Aristotle’s Virtue Ethics essentially emphasises the role of a person’s character and the virtues that a person’s character expresses in determining or evaluating ethical behaviour. Morality, in Virtue Ethics, tends to lie with the way in which a moral dilemma is approached, as opposed to the moral conclusions that are reached. Human beings possess either virtues (a positive excellence) or vices (an imperfection of character).
Eudaimonia is the supreme goal of human life according to Aristotle and everything in life has a purpose: to achieve Eudaimonia being a human’s, it is what is ‘good’ for a person. Eudaimonia is a state of action as opposed to inaction and an individual must work hard in order to achieve it. To reach Eudaimonia you must reason and be a thinker as this is unique to humans, it is the final cause for humanity as it is the most fulfilling position to be in. Reaching such a superior end goal requires hard work and effort: “man is a political and social animal” – the greatest good for a person is for them to actively participate in the politics of society and to interact with other humans, morality can only arise once these activities have been performed. A virtuous life is an ongoing task and can only be achieved through practice and education. “Eudaimonia is an end in itself” and is merely pursued for its own virtues rather than as a means to an end.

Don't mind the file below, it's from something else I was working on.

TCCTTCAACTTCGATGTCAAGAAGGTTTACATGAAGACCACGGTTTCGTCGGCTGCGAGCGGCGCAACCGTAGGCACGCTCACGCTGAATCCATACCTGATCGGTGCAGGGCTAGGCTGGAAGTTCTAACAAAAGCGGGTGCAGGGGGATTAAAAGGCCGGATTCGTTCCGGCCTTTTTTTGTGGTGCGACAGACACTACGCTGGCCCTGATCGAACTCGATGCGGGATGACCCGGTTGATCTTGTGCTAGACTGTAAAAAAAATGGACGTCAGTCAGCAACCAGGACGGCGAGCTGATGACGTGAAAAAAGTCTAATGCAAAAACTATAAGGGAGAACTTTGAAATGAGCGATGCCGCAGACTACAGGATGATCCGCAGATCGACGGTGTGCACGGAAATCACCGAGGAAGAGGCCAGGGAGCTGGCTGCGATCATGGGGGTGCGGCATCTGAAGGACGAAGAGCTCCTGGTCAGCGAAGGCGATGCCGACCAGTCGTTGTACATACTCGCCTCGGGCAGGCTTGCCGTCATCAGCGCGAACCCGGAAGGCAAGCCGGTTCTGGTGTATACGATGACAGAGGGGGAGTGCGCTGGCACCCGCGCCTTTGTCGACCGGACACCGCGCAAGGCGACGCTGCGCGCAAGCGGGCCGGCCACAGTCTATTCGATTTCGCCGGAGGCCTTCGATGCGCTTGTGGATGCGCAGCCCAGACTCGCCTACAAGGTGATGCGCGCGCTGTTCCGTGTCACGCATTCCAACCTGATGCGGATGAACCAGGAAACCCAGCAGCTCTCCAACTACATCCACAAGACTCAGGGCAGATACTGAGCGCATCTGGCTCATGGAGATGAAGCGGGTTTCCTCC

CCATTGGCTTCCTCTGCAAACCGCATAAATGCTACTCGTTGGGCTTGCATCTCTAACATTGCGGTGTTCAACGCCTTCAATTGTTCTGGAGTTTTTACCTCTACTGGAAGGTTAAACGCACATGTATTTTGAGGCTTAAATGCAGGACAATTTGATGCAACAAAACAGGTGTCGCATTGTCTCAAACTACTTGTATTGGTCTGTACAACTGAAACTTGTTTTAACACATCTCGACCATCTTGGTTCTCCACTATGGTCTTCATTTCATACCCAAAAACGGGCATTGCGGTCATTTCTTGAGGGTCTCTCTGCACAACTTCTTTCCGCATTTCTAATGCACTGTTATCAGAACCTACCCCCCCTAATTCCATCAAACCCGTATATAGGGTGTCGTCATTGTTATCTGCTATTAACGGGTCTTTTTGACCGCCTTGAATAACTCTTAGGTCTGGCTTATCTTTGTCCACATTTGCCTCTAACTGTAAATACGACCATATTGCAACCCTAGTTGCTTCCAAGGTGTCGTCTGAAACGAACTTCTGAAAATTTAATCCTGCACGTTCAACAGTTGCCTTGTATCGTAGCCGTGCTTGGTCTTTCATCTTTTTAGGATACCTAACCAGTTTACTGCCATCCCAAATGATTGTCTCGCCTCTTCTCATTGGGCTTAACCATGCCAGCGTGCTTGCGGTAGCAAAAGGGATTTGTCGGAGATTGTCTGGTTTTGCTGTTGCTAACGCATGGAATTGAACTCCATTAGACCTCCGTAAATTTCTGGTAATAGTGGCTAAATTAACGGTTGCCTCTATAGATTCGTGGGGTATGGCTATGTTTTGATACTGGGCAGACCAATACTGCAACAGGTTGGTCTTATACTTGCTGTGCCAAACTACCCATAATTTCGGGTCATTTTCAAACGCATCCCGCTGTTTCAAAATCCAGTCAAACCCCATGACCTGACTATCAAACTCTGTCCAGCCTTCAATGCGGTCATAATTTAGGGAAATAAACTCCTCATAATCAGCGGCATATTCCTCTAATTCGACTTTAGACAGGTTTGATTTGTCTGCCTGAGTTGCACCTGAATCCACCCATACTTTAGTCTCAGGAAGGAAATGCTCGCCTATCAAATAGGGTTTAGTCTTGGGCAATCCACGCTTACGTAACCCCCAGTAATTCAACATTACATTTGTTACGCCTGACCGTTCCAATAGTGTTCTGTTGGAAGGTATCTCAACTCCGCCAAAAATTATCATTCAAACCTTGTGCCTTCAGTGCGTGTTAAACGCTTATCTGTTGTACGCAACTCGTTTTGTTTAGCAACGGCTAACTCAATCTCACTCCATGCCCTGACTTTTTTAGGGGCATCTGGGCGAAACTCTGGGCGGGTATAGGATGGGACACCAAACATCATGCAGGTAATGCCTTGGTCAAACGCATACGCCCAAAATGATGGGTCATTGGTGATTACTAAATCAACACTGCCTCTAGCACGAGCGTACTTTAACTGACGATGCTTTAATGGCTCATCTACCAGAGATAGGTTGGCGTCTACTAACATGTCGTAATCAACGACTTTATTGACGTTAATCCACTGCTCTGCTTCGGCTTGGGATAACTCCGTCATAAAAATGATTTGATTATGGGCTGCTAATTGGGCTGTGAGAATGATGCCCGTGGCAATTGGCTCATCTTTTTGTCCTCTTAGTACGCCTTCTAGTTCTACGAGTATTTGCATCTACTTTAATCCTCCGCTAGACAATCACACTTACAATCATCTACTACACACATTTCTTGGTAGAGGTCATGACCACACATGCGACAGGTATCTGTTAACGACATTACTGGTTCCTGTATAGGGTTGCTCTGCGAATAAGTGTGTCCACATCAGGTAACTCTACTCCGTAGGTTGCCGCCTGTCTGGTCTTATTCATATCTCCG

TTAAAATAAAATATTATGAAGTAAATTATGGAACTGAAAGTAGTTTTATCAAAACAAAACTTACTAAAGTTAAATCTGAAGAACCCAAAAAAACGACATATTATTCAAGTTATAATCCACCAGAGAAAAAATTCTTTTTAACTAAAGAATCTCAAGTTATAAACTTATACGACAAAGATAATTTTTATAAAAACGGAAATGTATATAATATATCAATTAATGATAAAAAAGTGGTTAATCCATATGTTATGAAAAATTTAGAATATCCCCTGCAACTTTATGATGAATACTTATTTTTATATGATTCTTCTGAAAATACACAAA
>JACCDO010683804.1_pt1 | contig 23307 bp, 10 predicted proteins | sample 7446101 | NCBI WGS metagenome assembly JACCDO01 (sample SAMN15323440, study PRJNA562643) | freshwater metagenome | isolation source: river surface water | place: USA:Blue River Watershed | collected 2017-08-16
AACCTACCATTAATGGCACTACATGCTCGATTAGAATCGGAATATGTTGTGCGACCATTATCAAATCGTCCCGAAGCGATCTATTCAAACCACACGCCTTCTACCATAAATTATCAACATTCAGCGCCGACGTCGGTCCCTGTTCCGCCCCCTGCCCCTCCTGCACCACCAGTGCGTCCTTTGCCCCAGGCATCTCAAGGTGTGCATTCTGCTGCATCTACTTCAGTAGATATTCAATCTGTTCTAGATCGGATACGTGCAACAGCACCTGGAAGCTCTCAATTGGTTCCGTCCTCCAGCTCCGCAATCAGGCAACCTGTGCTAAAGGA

A virtue, for Aristotle, is a trait that contributes to a person functioning well as a human being such as bravery and generosity. A virtue is not doing one action on one given occasion such as giving to charity once and then never again, it is not ‘feeling’ virtuous as you are not brave if you feel brave and do not act upon it and it is also not a natural inclination as someone who has been born that way has not worked to become virtuous. Aristotle concludes that a virtue is a learned nature/tendency to reason and act in a certain way. We are each responsible for the choices that we make...
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